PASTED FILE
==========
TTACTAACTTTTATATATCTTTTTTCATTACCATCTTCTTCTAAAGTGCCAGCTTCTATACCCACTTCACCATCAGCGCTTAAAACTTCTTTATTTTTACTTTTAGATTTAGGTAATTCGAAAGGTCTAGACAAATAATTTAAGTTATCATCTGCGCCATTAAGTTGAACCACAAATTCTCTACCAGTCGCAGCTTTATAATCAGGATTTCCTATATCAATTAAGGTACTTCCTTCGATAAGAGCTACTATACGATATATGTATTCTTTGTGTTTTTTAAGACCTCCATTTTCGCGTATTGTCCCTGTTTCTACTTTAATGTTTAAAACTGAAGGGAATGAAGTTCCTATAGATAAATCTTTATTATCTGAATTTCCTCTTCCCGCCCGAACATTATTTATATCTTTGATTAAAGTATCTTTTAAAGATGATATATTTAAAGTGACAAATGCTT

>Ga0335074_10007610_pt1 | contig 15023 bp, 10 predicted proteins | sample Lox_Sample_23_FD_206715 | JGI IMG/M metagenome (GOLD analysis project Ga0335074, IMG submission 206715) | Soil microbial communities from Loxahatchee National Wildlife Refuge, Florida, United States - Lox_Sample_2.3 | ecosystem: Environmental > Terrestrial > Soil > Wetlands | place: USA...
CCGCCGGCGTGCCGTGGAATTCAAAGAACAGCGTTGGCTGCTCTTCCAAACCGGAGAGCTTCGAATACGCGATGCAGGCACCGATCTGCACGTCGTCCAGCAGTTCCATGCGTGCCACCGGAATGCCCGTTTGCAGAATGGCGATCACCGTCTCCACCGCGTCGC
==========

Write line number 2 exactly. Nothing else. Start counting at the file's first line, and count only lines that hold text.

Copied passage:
>Ga0335074_10007610_pt1 | contig 15023 bp, 10 predicted proteins | sample Lox_Sample_23_FD_206715 | JGI IMG/M metagenome (GOLD analysis project Ga0335074, IMG submission 206715) | Soil microbial communities from Loxahatchee National Wildlife Refuge, Florida, United States - Lox_Sample_2.3 | ecosystem: Environmental > Terrestrial > Soil > Wetlands | place: USA...